Ben Raines and Joe Turner: Where Are Clotilda Wreckage Discoverers Now?

Netflix’s ‘Descendant’ is a compelling documentary that explores the history of Africatown and Lewis Quarters, two communities near Mobile, Alabama. They consist of the descendants of African enslaved people brought to America in 1860 aboard the last known slave ship- Clotilda.

While the vessel was merely a part of oral history and hearsay after it was reportedly burnt and sunk in the Alabama River, all this changed in 2019 when journalist Ben Raines and automotive company owner, Joe Turner, stumbled upon the remains of the fabled ship. Well, let’s find out more about their experiences and present whereabouts, shall we?

Who Are Ben Raines and Joe Turner?

Ben Raines is an award-winning environmental journalist and filmmaker born in Birmingham, Alabama, and left for Oregon at age one. He studied filmmaking at New York University, after which he moved to Mobile, Alabama, to work as an environmental reporter at the Press-Register. Moreover, he has made numerous documentaries, including ‘Alabama Eden,’ ‘America’s Amazon,’ and ‘The Underwater Forest.’

Image Credit: Joe Turner

Ben had heard several stories of Clotilda’s wreckage from locals, and since he was keen to discover more, he set out to find the wreckage himself. He was aided by Joe Turner, the owner of  East Bay Automotive and Machine Shop Inc., a general automotive repairs shop in Daphne, Alabama. He has been an avid automobile lover since his teenage days and studied automotive functions at the Southwest State Technical College in Mobile. In 1998, Joe started his company, which has become one of the best in the business in Alabama.

In January 2018, a storm due to the North American blizzard caused low tides, resulting in Clotilda’s alleged remains becoming visible in the low Mobile-Tensaw Delta. Ben noticed the Meaher family’s marking in the area- Tim Meaher was the businessman who had brought the ship to the US. Thus, in April 2018, Ben assembled a team with the University of Southern Mississippi; they surveyed the 12 Mile Island section of the river, which had remained untouched in several excursions for the wreckage till then.

Ben Raines and Clotilda Descendant Garry Lumbers

Eventually, the team found 11 wrecks, which Ben went to explore with Joe and his crew at the Underwater Works Dive Shop. Furthermore, the latter helped extensively in the search and helped document every procedure. On April 13, 2018, after weeks of elaborate dives and exploration, Ben finally retrieved the first piece of the Clotilda, which proved 160 years of speculation to be true. Later, the Alabama Historical Commission collaborated with SEARCH, Inc., a group of maritime archaeologists specializing in shipwrecks, to verify the journalist’s findings.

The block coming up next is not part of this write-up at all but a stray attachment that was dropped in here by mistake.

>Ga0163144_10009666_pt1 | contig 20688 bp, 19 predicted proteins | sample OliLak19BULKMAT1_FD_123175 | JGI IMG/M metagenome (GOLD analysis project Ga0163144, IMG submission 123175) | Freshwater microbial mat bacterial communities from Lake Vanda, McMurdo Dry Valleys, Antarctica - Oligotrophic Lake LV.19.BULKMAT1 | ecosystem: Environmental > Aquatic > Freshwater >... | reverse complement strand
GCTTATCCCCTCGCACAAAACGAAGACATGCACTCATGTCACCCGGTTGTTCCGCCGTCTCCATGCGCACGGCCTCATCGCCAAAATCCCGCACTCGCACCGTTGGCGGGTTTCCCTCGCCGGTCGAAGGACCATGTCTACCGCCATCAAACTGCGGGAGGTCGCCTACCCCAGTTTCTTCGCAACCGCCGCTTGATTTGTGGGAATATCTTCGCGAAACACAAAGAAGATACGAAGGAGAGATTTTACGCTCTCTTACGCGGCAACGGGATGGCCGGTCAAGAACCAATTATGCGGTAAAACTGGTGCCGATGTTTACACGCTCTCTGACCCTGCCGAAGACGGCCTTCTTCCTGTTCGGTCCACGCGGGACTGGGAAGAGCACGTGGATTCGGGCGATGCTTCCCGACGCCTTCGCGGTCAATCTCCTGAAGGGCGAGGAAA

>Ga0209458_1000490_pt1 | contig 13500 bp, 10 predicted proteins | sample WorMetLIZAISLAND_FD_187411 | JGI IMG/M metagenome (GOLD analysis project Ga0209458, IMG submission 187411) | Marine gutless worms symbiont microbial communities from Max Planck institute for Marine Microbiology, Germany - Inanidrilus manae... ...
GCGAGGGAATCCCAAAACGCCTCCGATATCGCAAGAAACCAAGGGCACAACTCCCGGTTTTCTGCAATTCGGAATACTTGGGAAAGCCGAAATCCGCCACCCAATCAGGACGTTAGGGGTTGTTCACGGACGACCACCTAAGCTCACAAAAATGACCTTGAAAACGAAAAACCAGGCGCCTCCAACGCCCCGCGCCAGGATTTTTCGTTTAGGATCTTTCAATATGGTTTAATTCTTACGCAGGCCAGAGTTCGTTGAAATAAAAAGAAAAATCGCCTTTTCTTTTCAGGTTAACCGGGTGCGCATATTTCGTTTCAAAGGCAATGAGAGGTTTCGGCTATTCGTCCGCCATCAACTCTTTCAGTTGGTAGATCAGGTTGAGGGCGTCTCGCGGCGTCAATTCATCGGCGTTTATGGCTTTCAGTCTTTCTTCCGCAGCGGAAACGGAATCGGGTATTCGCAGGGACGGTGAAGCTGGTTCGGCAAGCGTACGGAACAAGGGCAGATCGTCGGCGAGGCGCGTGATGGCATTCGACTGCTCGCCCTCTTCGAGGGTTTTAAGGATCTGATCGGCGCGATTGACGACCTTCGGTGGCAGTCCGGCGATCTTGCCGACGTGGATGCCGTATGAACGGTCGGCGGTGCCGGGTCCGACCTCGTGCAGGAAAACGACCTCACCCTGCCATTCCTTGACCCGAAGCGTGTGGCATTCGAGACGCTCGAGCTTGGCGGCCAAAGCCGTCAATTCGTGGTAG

After an entire year of private study, the commission announced the remains to the public in May 2019. Ben and Joe’s hard work resulted in a pathbreaking discovery that changed the course of African American history in Alabama. It helped enrich the narrative by giving the residents of Africatown and surrounding areas a part of their legacy. The Clotilda was the last known slave ship that arrived in the US, and the descendants of its survivors were delighted to find that missing piece of their ancestry.

Where is Ben Raines Continues to be Passionate About Africatown’s Heritage

After being the first to discover the Clotilda shipwreck, Ben Raines received much recognition for his contribution to the study of enslaved people in the US. He wrote the 2022 book ‘The Last Slave Ship: The True Story of How Clotilda Was Found, Her Descendants, and an Extraordinary Reckoning,’ which delves into the history of Clotilda’s survivors and his journey finding the ship’s remains.

Ben has also shared his research and findings with numerous prestigious media organizations, such as National Geographic, The LA Times, and the Smithsonian National Museum. He is actively involved with the Africatown residents and organizations like the Clotilda Descendants Association in establishing the Africatown Heritage House Museum. Apart from the book, Ben has directed another documentary called ‘Carnivorous Kingdom,’ which explores carnivorous plants and their qualities. The environmental journalist presently lives with his wife in Fairhope, Alabama.

Joe Turner is Spending Time With His Family Today

Joe Turner played a lesser-known yet pivotal role in helping find Clotilda’s remains and helped Ben and the team navigate the waters with his expert automotive advice and assistance. Not just that, he even chronicled their experiences through his accurate photographs, allowing researchers to correlate the findings with previous material. Joe currently lives in Fairhope with his family and was working full-time with a tree service company as of 2018. He occasionally visits his automotive shop in Daphne to help his son Alex, who has taken charge of the business.

Read More: Where Are Clotilda Descendants Now?